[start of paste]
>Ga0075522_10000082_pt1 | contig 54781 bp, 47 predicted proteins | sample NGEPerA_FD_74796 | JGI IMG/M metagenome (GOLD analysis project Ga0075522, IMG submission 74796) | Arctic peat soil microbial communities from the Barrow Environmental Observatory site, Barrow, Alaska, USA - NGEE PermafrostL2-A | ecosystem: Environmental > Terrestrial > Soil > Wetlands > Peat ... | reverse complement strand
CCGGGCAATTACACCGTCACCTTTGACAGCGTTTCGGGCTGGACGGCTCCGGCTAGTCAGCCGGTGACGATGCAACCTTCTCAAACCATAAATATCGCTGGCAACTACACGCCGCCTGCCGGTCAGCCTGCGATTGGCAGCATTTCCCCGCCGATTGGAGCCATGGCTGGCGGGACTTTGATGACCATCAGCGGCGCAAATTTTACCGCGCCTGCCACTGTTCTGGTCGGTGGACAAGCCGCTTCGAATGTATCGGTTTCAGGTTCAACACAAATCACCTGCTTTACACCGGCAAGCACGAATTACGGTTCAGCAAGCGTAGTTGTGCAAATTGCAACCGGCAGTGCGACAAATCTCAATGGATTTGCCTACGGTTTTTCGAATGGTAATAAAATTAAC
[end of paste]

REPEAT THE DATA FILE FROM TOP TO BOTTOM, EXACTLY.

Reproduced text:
>Ga0075522_10000082_pt1 | contig 54781 bp, 47 predicted proteins | sample NGEPerA_FD_74796 | JGI IMG/M metagenome (GOLD analysis project Ga0075522, IMG submission 74796) | Arctic peat soil microbial communities from the Barrow Environmental Observatory site, Barrow, Alaska, USA - NGEE PermafrostL2-A | ecosystem: Environmental > Terrestrial > Soil > Wetlands > Peat ... | reverse complement strand
CCGGGCAATTACACCGTCACCTTTGACAGCGTTTCGGGCTGGACGGCTCCGGCTAGTCAGCCGGTGACGATGCAACCTTCTCAAACCATAAATATCGCTGGCAACTACACGCCGCCTGCCGGTCAGCCTGCGATTGGCAGCATTTCCCCGCCGATTGGAGCCATGGCTGGCGGGACTTTGATGACCATCAGCGGCGCAAATTTTACCGCGCCTGCCACTGTTCTGGTCGGTGGACAAGCCGCTTCGAATGTATCGGTTTCAGGTTCAACACAAATCACCTGCTTTACACCGGCAAGCACGAATTACGGTTCAGCAAGCGTAGTTGTGCAAATTGCAACCGGCAGTGCGACAAATCTCAATGGATTTGCCTACGGTTTTTCGAATGGTAATAAAATTAAC